All Fired Up! Duke Energy’s New $1.5 Billion Natural Gas Power Plant Opens to Serve 1.8 Million Floridians

Nov. 30, 2018 – Duke Energy’s 1.8 million customers in Florida are now receiving 1,640 megawatts of cleaner-burning, highly efficient energy from the company’s new state-of-the-art combined-cycle natural gas plant in Citrus County, Fla.

The station started serving customers in two phases. The first 820-megawatt power block started running Oct. 26, and the second 820-megawatt power block came online Nov. 24.

Duke Energy broke ground on the project in March 2016. Watch this 30-second videoto see what the station looks like today.

The new station will replace generation from plant retirements, including two 1960s-era coal-fired units and a nuclear plant.

Construction and related activities helped power economic growth in the area, creating thousands of temporary jobs and increasing the tax base.

“The high-tech facility represents a $1.5 billion investment in Citrus County, surrounding communities and Florida – underscoring our continued commitment to our customers and the environment,” said Jeff Swartz, vice president of fossil/hydro operations in Florida. “The station will provide a smarter energy future for Floridians by generating cleaner, more efficient energy.”

Economic benefits

The project provided more than $600 million in economic benefits during construction and will provide about $13 million annually during the station’s 35-year operational life.

During the height of construction, the project also created more than 2,800 temporary construction jobs and provided work to more than 100 companies.

Locally, businesses in Crystal River provided nuts, bolts and lubricants; businesses in Homosassa and Tampa supplied concrete; and a business in Inverness provided waste-disposal services.

The new station is expected to generate about $4 million in new Citrus Countyproperty taxes for 2019.

In all, crews poured about 37,000 cubic yards of concrete – about six football fields filled waist deep – and installed about 475 miles of wire and cable.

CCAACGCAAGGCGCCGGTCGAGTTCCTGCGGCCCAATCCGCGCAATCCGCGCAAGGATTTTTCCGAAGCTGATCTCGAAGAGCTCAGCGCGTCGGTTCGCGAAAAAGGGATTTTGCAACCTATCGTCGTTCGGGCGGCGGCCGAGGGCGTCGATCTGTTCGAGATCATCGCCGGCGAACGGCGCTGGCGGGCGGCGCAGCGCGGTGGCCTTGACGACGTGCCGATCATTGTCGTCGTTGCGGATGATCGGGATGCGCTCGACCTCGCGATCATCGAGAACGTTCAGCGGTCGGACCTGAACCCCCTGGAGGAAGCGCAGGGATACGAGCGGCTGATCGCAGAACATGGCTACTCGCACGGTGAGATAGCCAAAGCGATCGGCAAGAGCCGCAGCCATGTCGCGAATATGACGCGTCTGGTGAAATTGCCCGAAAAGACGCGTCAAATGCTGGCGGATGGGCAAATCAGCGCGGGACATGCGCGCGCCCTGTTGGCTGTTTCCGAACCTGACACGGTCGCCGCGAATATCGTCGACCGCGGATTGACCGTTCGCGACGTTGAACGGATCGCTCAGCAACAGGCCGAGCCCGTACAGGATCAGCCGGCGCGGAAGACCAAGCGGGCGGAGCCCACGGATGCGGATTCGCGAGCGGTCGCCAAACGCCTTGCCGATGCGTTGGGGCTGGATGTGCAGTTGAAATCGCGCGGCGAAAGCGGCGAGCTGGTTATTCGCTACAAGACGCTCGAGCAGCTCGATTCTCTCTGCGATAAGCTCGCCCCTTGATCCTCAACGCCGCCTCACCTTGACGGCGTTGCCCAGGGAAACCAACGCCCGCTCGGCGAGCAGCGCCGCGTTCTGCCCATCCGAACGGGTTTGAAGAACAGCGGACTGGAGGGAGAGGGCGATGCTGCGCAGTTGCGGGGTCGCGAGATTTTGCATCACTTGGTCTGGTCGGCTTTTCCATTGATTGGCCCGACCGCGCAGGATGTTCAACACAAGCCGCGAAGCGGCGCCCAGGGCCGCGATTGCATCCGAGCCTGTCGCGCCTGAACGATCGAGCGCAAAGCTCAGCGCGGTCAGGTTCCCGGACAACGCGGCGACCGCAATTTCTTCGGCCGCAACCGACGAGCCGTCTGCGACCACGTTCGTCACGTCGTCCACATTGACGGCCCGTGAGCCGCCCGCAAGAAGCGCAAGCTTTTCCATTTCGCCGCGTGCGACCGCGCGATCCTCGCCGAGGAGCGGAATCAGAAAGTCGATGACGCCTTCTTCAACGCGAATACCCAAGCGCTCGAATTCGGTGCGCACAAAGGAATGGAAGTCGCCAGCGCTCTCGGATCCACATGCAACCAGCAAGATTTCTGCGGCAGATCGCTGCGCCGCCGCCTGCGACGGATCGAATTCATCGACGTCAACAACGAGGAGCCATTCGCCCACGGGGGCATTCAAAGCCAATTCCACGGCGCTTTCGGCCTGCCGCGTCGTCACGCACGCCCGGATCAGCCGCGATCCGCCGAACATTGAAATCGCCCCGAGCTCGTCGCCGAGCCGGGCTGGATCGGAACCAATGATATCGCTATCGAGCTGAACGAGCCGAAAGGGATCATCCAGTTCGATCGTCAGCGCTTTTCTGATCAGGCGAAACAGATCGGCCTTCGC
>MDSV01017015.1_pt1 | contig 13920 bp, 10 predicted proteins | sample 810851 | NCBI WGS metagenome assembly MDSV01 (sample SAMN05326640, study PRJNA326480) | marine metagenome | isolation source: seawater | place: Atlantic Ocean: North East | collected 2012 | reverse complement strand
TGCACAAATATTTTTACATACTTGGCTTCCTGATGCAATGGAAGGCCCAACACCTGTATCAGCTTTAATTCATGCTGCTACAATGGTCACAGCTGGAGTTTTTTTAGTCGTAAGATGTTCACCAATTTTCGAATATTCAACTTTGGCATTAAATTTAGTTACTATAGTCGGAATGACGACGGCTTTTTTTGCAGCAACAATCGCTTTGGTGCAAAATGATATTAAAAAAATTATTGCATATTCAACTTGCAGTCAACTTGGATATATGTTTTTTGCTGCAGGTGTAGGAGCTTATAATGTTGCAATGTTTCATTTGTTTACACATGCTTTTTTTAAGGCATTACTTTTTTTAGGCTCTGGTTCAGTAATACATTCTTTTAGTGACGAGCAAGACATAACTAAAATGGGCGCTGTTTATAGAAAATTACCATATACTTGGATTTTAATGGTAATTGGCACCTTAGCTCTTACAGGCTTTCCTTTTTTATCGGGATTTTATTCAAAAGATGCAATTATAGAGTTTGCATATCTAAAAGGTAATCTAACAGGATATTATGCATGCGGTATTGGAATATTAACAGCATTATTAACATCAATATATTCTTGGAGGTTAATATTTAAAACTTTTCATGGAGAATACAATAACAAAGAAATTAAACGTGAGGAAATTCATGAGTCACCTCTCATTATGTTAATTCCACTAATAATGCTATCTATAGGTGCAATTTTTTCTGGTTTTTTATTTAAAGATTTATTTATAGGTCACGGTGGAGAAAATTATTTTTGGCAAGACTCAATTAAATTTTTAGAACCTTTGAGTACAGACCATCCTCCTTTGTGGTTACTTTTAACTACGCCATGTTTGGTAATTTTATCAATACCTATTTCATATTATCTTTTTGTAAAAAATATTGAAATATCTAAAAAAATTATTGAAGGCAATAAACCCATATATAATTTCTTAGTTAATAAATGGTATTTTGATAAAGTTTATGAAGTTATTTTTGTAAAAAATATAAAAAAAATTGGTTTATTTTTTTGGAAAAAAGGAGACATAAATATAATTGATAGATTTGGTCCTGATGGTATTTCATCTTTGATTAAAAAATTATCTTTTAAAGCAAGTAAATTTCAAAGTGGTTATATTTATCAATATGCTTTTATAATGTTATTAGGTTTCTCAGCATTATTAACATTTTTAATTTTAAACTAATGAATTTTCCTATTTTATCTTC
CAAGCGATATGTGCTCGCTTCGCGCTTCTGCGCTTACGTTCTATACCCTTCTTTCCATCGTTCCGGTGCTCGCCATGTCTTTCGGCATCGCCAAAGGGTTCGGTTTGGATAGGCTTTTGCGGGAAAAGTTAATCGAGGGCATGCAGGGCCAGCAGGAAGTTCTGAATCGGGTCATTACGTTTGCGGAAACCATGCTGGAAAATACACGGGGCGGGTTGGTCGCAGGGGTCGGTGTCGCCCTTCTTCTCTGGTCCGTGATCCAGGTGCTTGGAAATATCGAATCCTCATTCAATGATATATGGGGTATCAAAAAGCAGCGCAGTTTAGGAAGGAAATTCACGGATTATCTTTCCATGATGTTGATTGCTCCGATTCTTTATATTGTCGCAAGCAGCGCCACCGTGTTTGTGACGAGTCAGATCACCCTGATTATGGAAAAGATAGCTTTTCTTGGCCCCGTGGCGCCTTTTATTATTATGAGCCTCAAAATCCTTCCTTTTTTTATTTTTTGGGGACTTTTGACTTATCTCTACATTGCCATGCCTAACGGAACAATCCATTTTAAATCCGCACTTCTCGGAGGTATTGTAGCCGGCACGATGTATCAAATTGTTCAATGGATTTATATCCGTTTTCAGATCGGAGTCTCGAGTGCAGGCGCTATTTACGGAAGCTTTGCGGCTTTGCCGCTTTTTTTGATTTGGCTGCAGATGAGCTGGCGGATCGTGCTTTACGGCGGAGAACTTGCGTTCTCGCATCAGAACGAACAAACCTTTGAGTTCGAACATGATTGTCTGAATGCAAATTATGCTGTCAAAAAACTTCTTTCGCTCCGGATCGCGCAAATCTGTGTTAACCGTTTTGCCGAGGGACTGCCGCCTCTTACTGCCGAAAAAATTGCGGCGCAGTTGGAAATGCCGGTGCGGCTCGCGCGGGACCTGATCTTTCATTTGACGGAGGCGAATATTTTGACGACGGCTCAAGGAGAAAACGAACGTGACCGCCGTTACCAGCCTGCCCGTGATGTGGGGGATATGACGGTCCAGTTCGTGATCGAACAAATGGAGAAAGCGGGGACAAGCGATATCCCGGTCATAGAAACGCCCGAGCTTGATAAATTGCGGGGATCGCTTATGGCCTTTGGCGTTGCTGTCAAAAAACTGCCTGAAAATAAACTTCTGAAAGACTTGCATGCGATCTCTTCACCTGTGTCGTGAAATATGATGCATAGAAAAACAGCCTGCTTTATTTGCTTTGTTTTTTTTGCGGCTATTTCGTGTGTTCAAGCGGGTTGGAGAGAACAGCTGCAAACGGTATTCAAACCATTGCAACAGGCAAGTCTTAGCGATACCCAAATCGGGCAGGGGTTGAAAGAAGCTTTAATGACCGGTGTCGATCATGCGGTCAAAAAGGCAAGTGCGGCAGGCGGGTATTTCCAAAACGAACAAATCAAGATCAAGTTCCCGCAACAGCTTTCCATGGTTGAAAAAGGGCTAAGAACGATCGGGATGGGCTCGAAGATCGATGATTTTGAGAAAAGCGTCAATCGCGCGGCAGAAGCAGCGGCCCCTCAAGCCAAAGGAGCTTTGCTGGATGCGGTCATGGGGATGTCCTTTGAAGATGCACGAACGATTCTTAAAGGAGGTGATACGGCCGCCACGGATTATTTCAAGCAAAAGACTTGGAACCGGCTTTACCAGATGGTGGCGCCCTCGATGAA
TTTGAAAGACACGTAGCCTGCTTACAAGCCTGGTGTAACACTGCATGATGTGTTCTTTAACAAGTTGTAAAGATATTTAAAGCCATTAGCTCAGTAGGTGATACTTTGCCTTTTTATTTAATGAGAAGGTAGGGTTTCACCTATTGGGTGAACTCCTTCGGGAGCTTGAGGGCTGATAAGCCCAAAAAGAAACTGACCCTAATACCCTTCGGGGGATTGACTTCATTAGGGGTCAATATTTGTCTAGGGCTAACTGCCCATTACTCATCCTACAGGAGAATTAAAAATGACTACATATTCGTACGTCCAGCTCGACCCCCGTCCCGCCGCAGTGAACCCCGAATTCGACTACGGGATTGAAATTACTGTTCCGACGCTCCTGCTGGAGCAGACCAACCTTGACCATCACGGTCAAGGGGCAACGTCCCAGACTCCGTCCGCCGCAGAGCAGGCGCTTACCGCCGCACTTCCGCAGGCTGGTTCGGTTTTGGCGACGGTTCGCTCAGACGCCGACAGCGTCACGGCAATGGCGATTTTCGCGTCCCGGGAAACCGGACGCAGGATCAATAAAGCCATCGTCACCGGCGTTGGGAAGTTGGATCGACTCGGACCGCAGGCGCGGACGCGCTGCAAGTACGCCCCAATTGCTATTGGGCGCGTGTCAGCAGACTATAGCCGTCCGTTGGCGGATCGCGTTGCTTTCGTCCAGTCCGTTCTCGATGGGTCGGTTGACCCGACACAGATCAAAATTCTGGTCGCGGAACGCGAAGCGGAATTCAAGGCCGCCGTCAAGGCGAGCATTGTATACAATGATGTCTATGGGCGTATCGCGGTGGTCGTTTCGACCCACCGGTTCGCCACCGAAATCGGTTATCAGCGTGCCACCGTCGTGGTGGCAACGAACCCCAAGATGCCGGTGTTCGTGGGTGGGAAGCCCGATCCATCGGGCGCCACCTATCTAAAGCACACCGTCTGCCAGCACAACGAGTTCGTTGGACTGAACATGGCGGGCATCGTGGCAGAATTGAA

Though several hundred workers are still at the site to close out the project, about 50 permanent workers are operating and maintaining the station.

Environmentally responsible

Combined-cycle natural gas units generate energy more efficiently and release significantly lower emissions than coal-fired units.

By investing in the new Citrus station, sulfur dioxide, nitrogen oxides and other emissions are expected to drop by 90 percent in comparison to the operation at Crystal River coal-fired units 1 and 2.

Duke Energy announced the decision to retire these units in May 2014 due to changing federal environmental regulations.

The coal-fired units will formally retire in December, and the demolition process is expected to last through 2023.

Community commitment

For more than 50 years, Duke Energy employees have donated their time, talent and treasure to give back to the communities and neighborhoods where they live and work.

In Citrus County, they remove trash from roads, parks and beaches; participate in food, clothing, hurricane relief and school supply drives; serve on nonprofit boards; and sponsor underprivileged children at Christmas.

Since 2012, Duke Energy has also contributed more than $1.5 million to Citrus Countythrough Duke Energy Foundation grants and community sponsorships.

Other details

The new Citrus combined-cycle natural gas station is co-located at the 5,100-acre Crystal River Energy Complex on Florida’s Gulf Coast about 85 miles north of Tampa.

The complex is also home to two operating coal-fired units, two soon-to-be retired coal-fired units, a decommissioning nuclear plant and a mariculture center that grows and releases fish into Gulf of Mexico waters.

The Citrus station has two power blocks, each with two combustion turbines and one steam generator, providing the latest technology with a proven performance.

Megawatts from the new station combined with the two operating coal-fired units make the Crystal River Energy Complex Duke Energy’s largest generator in Florida, producing more than 3,000 megawatts of energy. One megawatt powers about 800 average homes.

The new station receives natural gas through the new 515-mile Sabal Trail pipeline. The $3.2 billion pipeline starts in Alabama, extends through Georgia and ends in central Florida. Duke Energy is a 7.5-percent owner of the pipeline.

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